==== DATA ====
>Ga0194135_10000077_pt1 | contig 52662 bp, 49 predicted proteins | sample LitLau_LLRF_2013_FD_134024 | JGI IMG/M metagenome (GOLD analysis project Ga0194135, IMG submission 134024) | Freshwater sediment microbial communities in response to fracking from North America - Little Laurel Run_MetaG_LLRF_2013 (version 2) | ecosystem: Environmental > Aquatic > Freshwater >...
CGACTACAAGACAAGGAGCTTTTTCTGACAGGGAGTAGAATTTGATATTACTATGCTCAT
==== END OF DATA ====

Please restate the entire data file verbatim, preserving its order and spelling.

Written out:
>Ga0194135_10000077_pt1 | contig 52662 bp, 49 predicted proteins | sample LitLau_LLRF_2013_FD_134024 | JGI IMG/M metagenome (GOLD analysis project Ga0194135, IMG submission 134024) | Freshwater sediment microbial communities in response to fracking from North America - Little Laurel Run_MetaG_LLRF_2013 (version 2) | ecosystem: Environmental > Aquatic > Freshwater >...
CGACTACAAGACAAGGAGCTTTTTCTGACAGGGAGTAGAATTTGATATTACTATGCTCAT